The holy grail for entrepreneurs is success doing something they love, and financial success means earning a living from your business. For many, small business nirvana is building a business that involves something they’re passionate about. To that end, making a living can mean starting with a hobby. The problem is, not all hobbies can be translated into businesses, and not all businesses have the same likelihood of financial success. Determining whether your hobby will make a good business starts with asking the right questions.
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Is There a Market?
Passion is a wonderful thing, and sharing that passion is even better. There is a market for basically everything; just watch the news and you’ll find people willing to pay for virtually anything you can think of. But that is not the same as there being a market for every idea. I may love my homemade cayenne-flavored peanut brittle with sweet and sour dipping sauce, and there may be a bunch of other people who enjoy it on occasion, but that doesn’t mean there’s necessarily a market for it.
In order for your product or service to succeed, your market has to meet three criteria: it has to be large enough to generate sufficient sales, it has to be willing to pay a price that allows you to make a profit, and it has to be accessible. Take my peanut brittle, for example. There may be a large market for it in Asia that is willing to pay $10 a pound for it, but this only satisfies two of the criteria. The problem is that shipping a pound of peanut brittle to China costs $30. That prices my product beyond what my market is willing to pay.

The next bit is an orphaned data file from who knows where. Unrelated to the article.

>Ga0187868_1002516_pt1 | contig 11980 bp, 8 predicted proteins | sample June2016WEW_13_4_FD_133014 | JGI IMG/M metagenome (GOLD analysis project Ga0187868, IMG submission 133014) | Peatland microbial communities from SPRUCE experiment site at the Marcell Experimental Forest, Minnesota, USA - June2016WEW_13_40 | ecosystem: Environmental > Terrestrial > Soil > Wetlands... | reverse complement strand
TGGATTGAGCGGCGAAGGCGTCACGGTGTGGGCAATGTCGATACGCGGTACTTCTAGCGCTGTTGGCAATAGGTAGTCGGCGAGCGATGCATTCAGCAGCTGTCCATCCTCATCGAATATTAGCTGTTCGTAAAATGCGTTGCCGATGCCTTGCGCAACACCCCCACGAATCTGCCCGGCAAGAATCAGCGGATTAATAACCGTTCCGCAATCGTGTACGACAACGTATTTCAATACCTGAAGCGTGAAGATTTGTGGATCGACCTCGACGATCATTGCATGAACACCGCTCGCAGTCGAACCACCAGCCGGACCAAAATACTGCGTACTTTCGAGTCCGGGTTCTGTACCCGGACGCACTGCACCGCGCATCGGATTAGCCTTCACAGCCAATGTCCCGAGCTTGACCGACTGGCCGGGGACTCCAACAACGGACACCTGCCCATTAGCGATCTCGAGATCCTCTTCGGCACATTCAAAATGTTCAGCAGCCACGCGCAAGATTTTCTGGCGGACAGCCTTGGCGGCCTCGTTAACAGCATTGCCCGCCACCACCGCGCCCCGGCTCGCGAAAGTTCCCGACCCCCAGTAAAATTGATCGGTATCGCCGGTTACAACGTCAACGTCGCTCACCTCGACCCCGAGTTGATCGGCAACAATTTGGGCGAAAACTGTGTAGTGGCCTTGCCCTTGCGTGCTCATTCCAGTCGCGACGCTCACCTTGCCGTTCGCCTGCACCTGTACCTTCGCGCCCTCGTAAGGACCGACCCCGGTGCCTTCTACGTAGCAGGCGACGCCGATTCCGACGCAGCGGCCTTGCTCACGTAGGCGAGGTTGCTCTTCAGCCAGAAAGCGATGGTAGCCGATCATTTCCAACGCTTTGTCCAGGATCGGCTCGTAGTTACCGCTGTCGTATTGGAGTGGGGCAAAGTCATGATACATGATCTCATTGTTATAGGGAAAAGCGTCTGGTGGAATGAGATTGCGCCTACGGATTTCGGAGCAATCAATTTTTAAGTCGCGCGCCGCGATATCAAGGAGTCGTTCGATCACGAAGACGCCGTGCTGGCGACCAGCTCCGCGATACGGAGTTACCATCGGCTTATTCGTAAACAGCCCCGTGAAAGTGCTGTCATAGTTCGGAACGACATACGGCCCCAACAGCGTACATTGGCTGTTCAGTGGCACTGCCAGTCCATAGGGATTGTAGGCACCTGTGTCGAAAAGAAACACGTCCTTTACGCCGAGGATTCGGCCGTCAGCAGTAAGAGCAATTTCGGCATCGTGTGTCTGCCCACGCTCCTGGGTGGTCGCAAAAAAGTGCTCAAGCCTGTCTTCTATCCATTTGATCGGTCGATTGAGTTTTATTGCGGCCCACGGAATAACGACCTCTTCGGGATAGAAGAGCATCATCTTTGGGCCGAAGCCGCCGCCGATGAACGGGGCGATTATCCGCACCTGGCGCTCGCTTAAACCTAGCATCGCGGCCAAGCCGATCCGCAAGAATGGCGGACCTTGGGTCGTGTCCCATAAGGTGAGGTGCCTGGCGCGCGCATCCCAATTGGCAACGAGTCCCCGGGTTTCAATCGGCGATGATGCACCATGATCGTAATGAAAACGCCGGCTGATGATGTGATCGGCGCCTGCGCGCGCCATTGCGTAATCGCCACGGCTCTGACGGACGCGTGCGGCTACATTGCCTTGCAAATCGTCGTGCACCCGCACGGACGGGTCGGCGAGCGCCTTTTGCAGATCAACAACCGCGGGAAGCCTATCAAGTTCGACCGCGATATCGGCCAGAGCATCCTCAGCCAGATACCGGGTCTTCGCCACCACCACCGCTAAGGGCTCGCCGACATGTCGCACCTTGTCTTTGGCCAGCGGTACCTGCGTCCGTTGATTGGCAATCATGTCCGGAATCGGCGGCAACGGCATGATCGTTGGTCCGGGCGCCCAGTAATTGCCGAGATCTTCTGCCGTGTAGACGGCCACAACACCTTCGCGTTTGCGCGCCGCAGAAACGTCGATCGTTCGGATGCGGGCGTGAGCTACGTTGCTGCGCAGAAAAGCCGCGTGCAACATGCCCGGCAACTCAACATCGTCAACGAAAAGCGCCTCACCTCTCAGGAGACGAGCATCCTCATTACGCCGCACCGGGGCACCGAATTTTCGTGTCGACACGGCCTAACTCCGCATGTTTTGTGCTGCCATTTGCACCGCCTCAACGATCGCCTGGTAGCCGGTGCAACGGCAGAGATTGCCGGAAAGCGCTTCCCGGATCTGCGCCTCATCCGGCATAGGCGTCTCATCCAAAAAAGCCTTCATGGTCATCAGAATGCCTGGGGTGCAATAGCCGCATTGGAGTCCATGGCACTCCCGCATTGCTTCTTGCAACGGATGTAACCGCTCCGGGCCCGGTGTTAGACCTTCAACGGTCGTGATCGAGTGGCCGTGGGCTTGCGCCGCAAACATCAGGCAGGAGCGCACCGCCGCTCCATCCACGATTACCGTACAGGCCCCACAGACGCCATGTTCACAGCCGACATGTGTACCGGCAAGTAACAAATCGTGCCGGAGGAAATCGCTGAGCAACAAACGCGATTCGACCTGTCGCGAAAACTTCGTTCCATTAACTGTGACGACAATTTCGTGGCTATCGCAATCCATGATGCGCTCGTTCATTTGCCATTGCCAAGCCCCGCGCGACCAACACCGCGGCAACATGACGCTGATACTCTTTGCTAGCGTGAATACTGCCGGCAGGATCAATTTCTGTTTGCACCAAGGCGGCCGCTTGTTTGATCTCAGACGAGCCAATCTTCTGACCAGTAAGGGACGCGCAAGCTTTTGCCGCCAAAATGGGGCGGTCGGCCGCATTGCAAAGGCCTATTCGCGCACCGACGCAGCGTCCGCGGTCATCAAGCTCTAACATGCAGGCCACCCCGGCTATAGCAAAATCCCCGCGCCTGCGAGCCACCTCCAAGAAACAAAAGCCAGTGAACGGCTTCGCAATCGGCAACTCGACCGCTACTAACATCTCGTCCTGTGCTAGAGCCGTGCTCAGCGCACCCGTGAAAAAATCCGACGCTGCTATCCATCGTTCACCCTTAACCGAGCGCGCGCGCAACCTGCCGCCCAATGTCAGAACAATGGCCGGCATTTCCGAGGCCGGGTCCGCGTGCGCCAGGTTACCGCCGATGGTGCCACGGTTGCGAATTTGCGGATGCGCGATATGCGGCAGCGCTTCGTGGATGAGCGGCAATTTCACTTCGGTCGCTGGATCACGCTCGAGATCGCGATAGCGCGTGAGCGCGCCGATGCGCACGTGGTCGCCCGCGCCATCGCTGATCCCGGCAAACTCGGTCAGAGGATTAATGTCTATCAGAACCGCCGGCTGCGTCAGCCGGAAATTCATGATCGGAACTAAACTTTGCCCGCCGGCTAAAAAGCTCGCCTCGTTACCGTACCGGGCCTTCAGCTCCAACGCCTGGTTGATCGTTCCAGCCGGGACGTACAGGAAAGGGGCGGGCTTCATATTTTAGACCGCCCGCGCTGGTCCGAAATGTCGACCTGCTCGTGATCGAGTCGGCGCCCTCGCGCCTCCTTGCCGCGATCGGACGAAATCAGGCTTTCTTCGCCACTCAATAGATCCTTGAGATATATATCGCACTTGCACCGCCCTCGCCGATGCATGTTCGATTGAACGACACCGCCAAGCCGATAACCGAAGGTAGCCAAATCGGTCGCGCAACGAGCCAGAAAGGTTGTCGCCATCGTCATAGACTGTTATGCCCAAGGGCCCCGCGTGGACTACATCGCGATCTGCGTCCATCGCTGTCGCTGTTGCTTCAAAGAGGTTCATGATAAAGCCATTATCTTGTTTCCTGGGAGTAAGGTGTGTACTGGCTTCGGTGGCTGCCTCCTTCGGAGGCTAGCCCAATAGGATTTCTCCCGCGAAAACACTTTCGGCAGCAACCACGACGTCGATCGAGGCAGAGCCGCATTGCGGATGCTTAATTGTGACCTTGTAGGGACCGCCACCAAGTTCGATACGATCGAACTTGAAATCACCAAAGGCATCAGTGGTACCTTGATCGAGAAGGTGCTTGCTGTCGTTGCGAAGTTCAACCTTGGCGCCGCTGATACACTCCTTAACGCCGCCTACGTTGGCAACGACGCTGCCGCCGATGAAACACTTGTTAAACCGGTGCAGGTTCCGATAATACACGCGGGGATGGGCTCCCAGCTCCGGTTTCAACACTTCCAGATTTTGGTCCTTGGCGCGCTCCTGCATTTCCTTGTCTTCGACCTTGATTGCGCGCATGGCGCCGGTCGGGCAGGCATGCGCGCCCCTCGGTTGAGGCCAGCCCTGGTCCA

Will I Still Love it?
By its very nature, a hobby is something you do because you enjoy the process and the result. What happens, though, when the result is not for you? Take my peanut brittle again. I enjoy eating the finished product, but it takes hours of tedious work to make. So removing the joy of eating it diminishes the thrill of making it. The question you have to ask yourself is, will you still enjoy your hobby when it becomes a job?
Can I Sell It/Me?
It doesn’t matter what your product or service is–you have to be able to sell it or you to customers. Selling is not for everyone, however. Rejection and the repetition can take the shine off even the most inspired passions. The question of selling is twofold: do you have what it takes to deal with the rejection, and can you explain what you are selling? Whether it’s in writing, pictures, video or in person, you need to be able to explain why potential customers must have your cayenne-flavored peanut brittle with sweet and sour dipping sauce.
Am I up for the Challenge?
The challenge is not one thing; it’s everything. It’s the financial resources to launch your business, and the willingness to work hard for a small return. The challenge is the ability and willingness to wear different hats, including those you don’t like, while getting started. The challenge boils down to one word: sacrifice. Are you ready, willing and able to sacrifice what is necessary to make a go of it?
What if I Fail?
Your business is far more likely to fail than it is to succeed. Being aware of that fact, however, is not enough when it comes to turning a hobby into a business, because this is personal. Opening a store that sells widgets and having it fail because the widget market dried up is unpleasant, but unless you care deeply about widgets, it’s not personal. Failing at something you worked hard at but love deeply is another matter altogether.
Photo credit: flickr